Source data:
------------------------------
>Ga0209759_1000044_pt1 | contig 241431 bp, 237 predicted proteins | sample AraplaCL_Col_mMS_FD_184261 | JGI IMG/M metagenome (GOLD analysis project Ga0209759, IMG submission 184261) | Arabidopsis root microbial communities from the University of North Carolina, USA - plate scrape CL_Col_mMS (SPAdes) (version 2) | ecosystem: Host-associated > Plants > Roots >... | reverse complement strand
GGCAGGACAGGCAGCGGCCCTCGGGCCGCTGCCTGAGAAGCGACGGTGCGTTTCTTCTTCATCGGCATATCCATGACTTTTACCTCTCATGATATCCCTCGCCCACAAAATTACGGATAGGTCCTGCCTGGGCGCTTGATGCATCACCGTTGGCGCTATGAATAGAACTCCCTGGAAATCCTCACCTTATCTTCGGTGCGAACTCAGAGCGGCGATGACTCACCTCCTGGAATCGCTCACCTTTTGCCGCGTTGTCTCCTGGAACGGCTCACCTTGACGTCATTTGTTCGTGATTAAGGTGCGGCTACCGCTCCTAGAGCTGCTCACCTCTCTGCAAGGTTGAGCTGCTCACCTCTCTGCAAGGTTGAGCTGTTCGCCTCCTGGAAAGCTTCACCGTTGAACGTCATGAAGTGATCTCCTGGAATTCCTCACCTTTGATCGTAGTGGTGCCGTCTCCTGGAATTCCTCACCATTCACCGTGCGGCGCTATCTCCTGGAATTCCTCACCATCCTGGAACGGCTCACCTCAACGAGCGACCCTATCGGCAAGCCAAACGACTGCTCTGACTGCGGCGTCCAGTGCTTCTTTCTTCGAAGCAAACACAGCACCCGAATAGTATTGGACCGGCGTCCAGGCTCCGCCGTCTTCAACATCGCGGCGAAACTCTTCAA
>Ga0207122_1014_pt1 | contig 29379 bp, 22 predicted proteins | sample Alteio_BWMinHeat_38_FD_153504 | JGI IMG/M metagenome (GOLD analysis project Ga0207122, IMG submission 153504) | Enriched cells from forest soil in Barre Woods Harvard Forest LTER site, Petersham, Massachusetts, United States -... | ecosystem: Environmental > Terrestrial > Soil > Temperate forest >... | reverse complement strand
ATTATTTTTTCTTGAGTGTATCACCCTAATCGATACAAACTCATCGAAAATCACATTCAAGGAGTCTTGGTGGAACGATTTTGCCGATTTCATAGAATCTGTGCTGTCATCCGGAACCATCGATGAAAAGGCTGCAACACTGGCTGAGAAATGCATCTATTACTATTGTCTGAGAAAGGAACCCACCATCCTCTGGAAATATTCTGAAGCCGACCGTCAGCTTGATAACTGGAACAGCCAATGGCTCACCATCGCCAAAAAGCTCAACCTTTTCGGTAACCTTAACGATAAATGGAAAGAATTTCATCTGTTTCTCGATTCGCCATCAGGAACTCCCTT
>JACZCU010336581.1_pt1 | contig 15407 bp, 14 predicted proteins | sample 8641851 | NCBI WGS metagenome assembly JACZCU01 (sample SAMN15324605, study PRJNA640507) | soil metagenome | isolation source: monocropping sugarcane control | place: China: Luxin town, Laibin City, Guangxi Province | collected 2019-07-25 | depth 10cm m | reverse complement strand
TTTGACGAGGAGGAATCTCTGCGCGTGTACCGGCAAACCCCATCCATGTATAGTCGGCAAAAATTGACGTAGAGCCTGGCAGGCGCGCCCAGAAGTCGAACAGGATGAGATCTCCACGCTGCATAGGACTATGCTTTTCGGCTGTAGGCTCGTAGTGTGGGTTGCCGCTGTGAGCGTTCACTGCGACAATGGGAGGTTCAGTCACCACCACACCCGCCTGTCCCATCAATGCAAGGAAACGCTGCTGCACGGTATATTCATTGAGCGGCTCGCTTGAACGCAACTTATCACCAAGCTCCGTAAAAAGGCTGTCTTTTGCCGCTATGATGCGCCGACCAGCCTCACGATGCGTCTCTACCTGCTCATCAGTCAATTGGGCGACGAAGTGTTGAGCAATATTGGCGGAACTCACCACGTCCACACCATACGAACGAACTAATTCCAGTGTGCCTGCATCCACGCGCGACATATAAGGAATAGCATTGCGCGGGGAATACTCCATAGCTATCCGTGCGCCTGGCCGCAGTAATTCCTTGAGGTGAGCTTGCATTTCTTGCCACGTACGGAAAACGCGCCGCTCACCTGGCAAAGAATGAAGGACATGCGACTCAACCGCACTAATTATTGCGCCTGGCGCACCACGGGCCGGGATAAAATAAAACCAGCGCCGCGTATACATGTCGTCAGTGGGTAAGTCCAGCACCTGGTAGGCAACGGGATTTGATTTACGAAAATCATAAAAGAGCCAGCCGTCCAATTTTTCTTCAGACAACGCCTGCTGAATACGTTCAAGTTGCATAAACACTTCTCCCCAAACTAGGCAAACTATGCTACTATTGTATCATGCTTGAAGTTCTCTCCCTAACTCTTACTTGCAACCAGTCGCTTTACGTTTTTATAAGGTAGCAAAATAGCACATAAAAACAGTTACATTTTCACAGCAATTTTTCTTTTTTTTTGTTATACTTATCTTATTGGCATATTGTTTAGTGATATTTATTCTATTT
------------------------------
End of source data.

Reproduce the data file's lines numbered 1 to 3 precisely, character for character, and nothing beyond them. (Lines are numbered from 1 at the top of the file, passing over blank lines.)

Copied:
>Ga0209759_1000044_pt1 | contig 241431 bp, 237 predicted proteins | sample AraplaCL_Col_mMS_FD_184261 | JGI IMG/M metagenome (GOLD analysis project Ga0209759, IMG submission 184261) | Arabidopsis root microbial communities from the University of North Carolina, USA - plate scrape CL_Col_mMS (SPAdes) (version 2) | ecosystem: Host-associated > Plants > Roots >... | reverse complement strand
GGCAGGACAGGCAGCGGCCCTCGGGCCGCTGCCTGAGAAGCGACGGTGCGTTTCTTCTTCATCGGCATATCCATGACTTTTACCTCTCATGATATCCCTCGCCCACAAAATTACGGATAGGTCCTGCCTGGGCGCTTGATGCATCACCGTTGGCGCTATGAATAGAACTCCCTGGAAATCCTCACCTTATCTTCGGTGCGAACTCAGAGCGGCGATGACTCACCTCCTGGAATCGCTCACCTTTTGCCGCGTTGTCTCCTGGAACGGCTCACCTTGACGTCATTTGTTCGTGATTAAGGTGCGGCTACCGCTCCTAGAGCTGCTCACCTCTCTGCAAGGTTGAGCTGCTCACCTCTCTGCAAGGTTGAGCTGTTCGCCTCCTGGAAAGCTTCACCGTTGAACGTCATGAAGTGATCTCCTGGAATTCCTCACCTTTGATCGTAGTGGTGCCGTCTCCTGGAATTCCTCACCATTCACCGTGCGGCGCTATCTCCTGGAATTCCTCACCATCCTGGAACGGCTCACCTCAACGAGCGACCCTATCGGCAAGCCAAACGACTGCTCTGACTGCGGCGTCCAGTGCTTCTTTCTTCGAAGCAAACACAGCACCCGAATAGTATTGGACCGGCGTCCAGGCTCCGCCGTCTTCAACATCGCGGCGAAACTCTTCAA
>Ga0207122_1014_pt1 | contig 29379 bp, 22 predicted proteins | sample Alteio_BWMinHeat_38_FD_153504 | JGI IMG/M metagenome (GOLD analysis project Ga0207122, IMG submission 153504) | Enriched cells from forest soil in Barre Woods Harvard Forest LTER site, Petersham, Massachusetts, United States -... | ecosystem: Environmental > Terrestrial > Soil > Temperate forest >... | reverse complement strand